It was by chance that the pair discovered each other’s interest in the AT.

“I actually asked Sam’s sister if she wanted to do it with me (at first),” Berman said. “She said, ‘No, but Sam does,’ ”

A few texts back and forth made it official. Luckily, their schedules lined up.

The two flew to Georgia and began the hike on March 17. Berman was surprised by the amount of people starting on the same day. After a few weeks into the trip, Clerkin said, the mental challenge was the biggest obstacle to overcome.

“It was hard in ways I didn’t anticipate,” Clerkin said. “I was expecting it to be really physically challenging. That part wasn’t as hard as I thought it was going to be. You can kind of push as hard as you want.

“It was mentally hard, realizing how long it was going to take,” she added.

“It sounds silly, but somewhere in Virginia, about 600 or 700 miles in, both of us were just like, ‘Oh my gosh, this is really going to take a long time.’ ”

Backpacking was brand new to Berman.

“I had done one weekend trip in Shenandoah (National Park, in Virginia) with like 10 people,” she said. “I had no experience.”

That inexperience, she said, made the challenge that much better.

“It’s kind of nice to be a little ignorant as to what you’re getting yourself into,” Berman said. “If you’ve been on a few backpacking trips, you know there are a lot of (unpleasant) days. I assumed there would be but had no experience with it. It was nice jumping into it completely new.”

Both were happy they had someone familiar to travel with.

“It was really cool to do together,” Clerkin said. “I feel like we got to know each other. It was fun to get to know her super well ... to be together outside of the context of our families hanging out.”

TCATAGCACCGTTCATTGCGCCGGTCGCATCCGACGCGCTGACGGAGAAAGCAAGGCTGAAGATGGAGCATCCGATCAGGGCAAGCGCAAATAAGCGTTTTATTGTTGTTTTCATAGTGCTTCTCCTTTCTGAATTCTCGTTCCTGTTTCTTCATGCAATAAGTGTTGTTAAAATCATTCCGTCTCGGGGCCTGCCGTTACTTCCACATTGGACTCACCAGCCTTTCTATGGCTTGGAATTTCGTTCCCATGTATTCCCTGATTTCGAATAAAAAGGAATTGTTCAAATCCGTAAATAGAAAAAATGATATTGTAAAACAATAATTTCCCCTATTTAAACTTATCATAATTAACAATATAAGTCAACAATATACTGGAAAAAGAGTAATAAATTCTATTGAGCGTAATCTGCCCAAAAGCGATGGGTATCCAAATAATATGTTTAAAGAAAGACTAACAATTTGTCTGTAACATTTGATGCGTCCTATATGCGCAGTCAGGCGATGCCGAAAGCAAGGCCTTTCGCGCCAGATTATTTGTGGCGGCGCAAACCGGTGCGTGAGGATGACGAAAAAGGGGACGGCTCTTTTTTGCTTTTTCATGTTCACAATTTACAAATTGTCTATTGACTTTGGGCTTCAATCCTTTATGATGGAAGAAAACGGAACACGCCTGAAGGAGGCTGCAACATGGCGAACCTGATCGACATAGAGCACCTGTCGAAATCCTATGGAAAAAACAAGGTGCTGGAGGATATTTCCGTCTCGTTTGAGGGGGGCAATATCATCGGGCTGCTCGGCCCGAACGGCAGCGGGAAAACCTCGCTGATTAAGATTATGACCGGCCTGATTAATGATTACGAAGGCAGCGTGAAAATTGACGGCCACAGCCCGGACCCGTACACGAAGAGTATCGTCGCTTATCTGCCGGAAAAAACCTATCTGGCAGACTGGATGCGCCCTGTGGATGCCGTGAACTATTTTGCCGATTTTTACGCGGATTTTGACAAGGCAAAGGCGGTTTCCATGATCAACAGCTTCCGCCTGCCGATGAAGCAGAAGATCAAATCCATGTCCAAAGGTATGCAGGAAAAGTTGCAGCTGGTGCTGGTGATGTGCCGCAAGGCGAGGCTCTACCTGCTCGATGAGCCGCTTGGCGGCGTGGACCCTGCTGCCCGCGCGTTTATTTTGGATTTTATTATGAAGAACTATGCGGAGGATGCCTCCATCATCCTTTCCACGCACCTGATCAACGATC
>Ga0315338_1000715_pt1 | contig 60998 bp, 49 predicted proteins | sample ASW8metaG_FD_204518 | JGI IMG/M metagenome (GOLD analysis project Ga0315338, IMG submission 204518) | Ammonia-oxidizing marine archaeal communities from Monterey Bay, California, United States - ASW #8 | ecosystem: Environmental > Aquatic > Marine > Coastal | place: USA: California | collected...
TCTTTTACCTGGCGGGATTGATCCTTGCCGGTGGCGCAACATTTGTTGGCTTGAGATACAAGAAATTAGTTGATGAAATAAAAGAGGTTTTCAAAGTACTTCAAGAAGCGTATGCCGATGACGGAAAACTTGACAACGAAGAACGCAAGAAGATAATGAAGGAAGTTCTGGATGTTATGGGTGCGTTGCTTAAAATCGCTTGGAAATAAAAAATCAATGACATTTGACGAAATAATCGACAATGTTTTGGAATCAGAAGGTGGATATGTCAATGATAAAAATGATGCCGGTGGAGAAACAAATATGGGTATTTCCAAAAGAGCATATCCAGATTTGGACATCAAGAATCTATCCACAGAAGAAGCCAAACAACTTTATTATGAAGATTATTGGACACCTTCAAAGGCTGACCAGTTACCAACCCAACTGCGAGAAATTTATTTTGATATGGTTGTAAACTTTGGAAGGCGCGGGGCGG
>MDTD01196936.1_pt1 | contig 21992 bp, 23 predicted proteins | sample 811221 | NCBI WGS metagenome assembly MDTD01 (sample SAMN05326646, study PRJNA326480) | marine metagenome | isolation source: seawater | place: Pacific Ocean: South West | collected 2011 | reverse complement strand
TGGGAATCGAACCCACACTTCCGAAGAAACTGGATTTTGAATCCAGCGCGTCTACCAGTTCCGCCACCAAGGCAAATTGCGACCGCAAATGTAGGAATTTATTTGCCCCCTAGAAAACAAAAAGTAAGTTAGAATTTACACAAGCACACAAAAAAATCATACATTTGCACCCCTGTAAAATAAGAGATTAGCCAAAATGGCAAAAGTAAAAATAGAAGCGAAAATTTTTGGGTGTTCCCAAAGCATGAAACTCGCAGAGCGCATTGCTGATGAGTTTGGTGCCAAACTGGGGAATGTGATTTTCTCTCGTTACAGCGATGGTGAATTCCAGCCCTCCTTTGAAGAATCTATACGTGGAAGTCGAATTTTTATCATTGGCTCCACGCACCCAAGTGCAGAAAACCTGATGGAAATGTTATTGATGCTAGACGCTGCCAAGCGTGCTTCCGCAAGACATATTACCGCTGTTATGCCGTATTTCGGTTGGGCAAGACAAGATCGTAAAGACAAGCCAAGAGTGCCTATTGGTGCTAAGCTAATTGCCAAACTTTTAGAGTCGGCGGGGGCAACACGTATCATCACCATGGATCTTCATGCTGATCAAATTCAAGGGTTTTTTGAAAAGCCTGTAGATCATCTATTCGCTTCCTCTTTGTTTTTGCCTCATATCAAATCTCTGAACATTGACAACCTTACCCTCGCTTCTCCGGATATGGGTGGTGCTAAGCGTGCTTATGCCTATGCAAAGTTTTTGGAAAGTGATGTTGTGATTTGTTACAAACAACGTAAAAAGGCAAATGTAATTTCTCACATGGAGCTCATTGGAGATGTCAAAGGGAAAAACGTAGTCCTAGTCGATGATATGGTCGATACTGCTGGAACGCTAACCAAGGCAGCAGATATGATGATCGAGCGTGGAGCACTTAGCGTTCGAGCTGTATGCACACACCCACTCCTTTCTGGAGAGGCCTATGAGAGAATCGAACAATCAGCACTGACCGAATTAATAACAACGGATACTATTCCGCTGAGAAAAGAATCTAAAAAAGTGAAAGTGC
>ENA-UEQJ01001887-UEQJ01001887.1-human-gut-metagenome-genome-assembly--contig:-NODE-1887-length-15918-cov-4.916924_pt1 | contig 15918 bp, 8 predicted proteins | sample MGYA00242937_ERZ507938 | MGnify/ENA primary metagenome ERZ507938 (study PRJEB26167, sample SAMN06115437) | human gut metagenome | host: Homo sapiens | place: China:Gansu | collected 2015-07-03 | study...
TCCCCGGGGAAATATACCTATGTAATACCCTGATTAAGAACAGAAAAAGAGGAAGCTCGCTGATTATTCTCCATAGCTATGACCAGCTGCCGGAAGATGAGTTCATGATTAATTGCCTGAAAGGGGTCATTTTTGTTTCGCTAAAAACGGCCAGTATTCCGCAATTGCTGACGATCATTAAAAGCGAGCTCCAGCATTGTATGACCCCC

The pair had experience hiking together, trekking to French’s Ledges in Plainfield during their younger years. But spending months together on a long-distance hike was something else entirely.

“You never spend that much time with someone. Even spouses don’t spend 24-7 together,” Berman said. “We’d hike apart for maybe four or five days. In my head, I’d be thinking, ‘Oh my God, I have to tell Sam this.’ We were always there for each other. I would text her, like, ‘I have so much to tell you.’ ”

Berman and Clerkin hiked the final stretch — from Hanover to the end at Mount Katahdin in Maine — apart, with Clerkin finishing on Aug. 31, Berman on Sept. 3. Both said they’d be wary of doing another through-hike but encouraged others to tackle it with someone they know.

“I was really surprised I didn’t see more people doing it together,” Clerkin said. “The vast minority of people were doing it together; most of them were couples more than anybody. ... I didn’t want to do this alone, especially toward the end. Camping alone at night totally changed it for me.

“If you’re doing the AT, there are days when you can hike all day alone, and people can certainly be alone, but it’s not in the spirit of the trail to be a loner. It’s a total community.”

Josh Weinreb can be reached at jweinreb@vnews.com or 603-727-3306.